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Tyson, James (1819–1898)

by Zita Denholm

This article was published in Australian Dictionary of Biography, Volume 6, (MUP), 1976

James Tyson (1819-1898), pastoralist, was born on 8 April 1819 near Narellan, New South Wales, third son of William Tyson and his wife Isabella, née Coulson, who had arrived in the colony on 19 August 1809 in the Indispensable with a seven-year sentence for theft in Yorkshire. Her husband and son William came free in the same transport; by 1819 William senior had a 40-acre (16 ha) grant at Narellan. James started work about 1833 as a farm-hand for the Vine brothers near Appin and spent a short time in Sydney in 1837 apprenticed to a bootmaker; he then worked as a pastoral labourer for Henry O'Brien at Douro near Yass. Later he took up Barwigery (Barwidgee) on the Ovens River for John Buckland.

James was unsuccessful with his brother William on Bundoolah (Goonambil) in 1845, and next year with his brothers William and John he moved to Tyson's run (Toorong) on the west bank of the Lachlan near its junction with the Murrumbidgee: this holding became the nucleus of his Tupra-Juanbung complex. Early in 1852 James and William arrived at the Bendigo goldfield with a small mob of cattle, set up a slaughter-yard and butcher's shop and in three years established a business which was sold late in 1855 for an estimated £80,000. James and John bought three sheep stations South Deniliquin, Conargo and Deniliquin, which they improved with fencing and earth tanks. James made important experiments in digging channels for water, and was interested in the Deniliquin-Moama rail link, the Deniliquin and Echuca Electric Telegraph Co. and the Riverina separatist movement as well as local matters. John died at Deniliquin on 3 June 1860 leaving his estate to James who, in 1862, sold most of his Deniliquin holdings and moved back to the Lachlan and began the aggregation of leasehold pastoral land. In 1864 when James McEvoy refused to pay his share of costs of arbitration in their dispute over a boundary, Tyson successfully sued him in the Supreme Court but McEvoy appealed to the Privy Council.

By 1898 Tyson held 5,329,214 acres (2,156,680 ha) including 352,332 acres (142,585 ha) freehold. His stations included Tupra, Juanbung, Bangate, Goondublui and Mooroonowa in New South Wales; Heyfield in Victoria; and Glenormiston, Swanvale, Meteor Downs and Albinia Downs, Babbiloora, Carnarvon, Tully, Wyobie, Felton, Mount Russell and Tinnenburra in Queensland. He held other runs as mortgagee. Uninterested in stud-breeding he bred and fattened stock for the metropolitan markets. At Tully his nephews tried to grow sugar on his behalf as well as run cattle. Tyson also owned some land in Toowoomba, Hay and Brisbane and made two abortive visits to New Zealand to investigate the possibility of land investment.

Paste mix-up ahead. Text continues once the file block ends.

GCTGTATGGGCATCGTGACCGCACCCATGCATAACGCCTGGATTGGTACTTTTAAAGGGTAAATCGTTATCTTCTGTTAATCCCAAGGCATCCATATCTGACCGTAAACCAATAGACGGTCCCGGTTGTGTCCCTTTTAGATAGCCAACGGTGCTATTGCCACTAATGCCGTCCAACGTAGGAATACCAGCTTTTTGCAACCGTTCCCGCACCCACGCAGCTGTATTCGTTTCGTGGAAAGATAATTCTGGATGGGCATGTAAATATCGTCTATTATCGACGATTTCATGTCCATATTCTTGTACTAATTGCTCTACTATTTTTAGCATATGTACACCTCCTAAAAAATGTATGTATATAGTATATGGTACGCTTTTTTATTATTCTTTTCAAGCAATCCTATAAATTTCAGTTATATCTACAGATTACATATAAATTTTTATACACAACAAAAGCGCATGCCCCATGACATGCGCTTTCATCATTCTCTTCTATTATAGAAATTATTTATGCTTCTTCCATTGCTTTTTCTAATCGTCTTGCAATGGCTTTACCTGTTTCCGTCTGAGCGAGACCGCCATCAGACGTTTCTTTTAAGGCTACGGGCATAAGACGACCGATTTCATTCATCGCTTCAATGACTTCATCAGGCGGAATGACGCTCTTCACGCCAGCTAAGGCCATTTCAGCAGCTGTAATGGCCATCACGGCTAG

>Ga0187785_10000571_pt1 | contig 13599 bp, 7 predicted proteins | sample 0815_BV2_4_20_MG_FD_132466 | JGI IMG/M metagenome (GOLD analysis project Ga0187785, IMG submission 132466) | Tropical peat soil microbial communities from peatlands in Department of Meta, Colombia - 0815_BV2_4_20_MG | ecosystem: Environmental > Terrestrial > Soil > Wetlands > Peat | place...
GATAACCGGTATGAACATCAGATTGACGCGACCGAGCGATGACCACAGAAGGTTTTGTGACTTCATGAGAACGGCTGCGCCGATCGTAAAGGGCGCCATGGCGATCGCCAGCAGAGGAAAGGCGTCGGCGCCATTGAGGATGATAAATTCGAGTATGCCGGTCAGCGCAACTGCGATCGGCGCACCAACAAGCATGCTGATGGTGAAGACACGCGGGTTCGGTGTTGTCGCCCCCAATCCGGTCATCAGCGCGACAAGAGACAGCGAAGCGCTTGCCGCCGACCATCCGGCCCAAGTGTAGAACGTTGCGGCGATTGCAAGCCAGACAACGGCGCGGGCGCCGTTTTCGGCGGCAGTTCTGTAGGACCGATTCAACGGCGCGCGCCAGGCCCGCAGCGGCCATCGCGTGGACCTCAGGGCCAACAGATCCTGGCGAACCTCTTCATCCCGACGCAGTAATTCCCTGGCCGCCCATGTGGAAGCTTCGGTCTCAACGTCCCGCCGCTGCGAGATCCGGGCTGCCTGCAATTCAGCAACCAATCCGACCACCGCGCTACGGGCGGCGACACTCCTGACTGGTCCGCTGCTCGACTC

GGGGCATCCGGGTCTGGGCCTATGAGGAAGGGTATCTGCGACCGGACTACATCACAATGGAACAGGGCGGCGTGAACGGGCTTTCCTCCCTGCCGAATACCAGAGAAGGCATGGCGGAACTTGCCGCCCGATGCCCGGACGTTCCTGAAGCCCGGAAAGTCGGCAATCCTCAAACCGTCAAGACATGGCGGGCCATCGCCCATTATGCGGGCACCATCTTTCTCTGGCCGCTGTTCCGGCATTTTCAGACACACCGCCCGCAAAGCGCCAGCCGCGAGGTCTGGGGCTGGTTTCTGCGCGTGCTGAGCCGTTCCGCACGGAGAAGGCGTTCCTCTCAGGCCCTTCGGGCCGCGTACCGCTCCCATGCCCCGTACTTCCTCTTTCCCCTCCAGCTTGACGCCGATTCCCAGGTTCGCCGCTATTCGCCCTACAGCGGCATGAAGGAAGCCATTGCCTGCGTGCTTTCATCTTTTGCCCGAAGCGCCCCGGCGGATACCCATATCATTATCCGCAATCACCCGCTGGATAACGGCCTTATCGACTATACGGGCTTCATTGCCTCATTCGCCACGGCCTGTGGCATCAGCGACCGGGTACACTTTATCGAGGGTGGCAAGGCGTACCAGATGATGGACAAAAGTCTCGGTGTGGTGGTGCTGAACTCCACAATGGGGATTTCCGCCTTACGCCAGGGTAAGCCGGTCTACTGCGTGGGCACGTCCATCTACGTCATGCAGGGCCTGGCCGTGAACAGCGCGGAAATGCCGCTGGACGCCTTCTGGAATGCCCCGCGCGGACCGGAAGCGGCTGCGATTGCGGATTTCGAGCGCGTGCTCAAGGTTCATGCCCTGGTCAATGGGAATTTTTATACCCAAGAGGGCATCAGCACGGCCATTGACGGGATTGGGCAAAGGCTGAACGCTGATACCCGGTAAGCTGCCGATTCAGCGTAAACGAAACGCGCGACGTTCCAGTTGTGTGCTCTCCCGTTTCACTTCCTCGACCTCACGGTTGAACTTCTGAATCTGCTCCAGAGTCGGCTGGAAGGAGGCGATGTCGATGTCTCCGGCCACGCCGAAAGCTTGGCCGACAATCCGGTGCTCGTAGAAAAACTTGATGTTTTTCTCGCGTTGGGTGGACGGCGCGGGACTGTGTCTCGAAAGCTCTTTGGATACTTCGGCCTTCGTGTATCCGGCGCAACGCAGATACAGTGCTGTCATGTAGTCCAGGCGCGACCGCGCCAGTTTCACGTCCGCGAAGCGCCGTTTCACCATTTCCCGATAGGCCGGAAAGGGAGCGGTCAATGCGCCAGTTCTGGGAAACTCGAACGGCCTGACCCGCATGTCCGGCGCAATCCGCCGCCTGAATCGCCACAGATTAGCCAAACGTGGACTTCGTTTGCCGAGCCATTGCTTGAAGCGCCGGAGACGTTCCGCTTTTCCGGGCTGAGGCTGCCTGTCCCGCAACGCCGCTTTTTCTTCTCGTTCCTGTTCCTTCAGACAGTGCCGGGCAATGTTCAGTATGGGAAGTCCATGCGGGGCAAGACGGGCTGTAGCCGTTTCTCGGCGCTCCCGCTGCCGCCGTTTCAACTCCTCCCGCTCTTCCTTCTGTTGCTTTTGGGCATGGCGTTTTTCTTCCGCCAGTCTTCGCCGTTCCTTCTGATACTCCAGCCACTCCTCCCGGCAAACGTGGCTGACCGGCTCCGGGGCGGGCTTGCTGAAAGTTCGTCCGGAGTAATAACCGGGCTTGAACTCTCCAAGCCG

Tyson was a member of the Queensland Legislative Council in 1893-98 but made only one short speech. He was a magistrate on the Maude, New South Wales, and Jondaryan, Queensland, benches, and a prominent lobbyist against the building of the Queensland transcontinental railway line by overseas capitalists on the land grant system; he opposed the Victorian border stock tax and campaigned actively for the land tenure reforms embodied in the Crown Lands Acts of 1884 in New South Wales and 1885 in Queensland. Generous to a wide range of charities, he contributed £2000 for two years to the New South Wales Sudan Contingent and variously to the building funds of the Women's College, University of Sydney, and the Church of England at Leyburn.

Unmarried and intestate, Tyson died 'apparently [of] inflammation of the lungs' at Felton near Cambooya, on 4 December 1898. He was buried in the Toowoomba cemetery, but his remains were moved to the family vault at St Peter's Church of England, Campbelltown, New South Wales. His estate, realizing £2 million, was divided among his next of kin after an extended series of court cases involving the question of his domicile. A byword for wealth and a legend in his own lifetime, Tyson was usually called 'Hungry' by the Bulletin and was commemorated by Banjo Paterson in 'T.Y.S.O.N.'. Frugal, he was never known to drink, smoke or swear.

Select Bibliography

  • Z. Denholm, ‘James Tyson, employer’, Wealth & Progress, A. Birch and D. S. Macmillan eds (Syd, 1967)
  • T. M. Z. Denholm, James Tyson 1819-1898: A Man in His Environment (M.A. thesis, University of Queensland, 1969)
  • Tyson papers (National Library of Australia and State Library of Queensland)
  • Regina v. Queensland Trustees, CRS/85-98, SCT/514A, 218/1898 (Queensland State Archives).

Citation details

Zita Denholm, 'Tyson, James (1819–1898)', Australian Dictionary of Biography, National Centre of Biography, Australian National University, http://adb.anu.edu.au/biography/tyson-james-985/text7923, published in hardcopy 1976, accessed online 24 July 2014.

This article was first published in hardcopy in Australian Dictionary of Biography, Volume 6, (MUP), 1976

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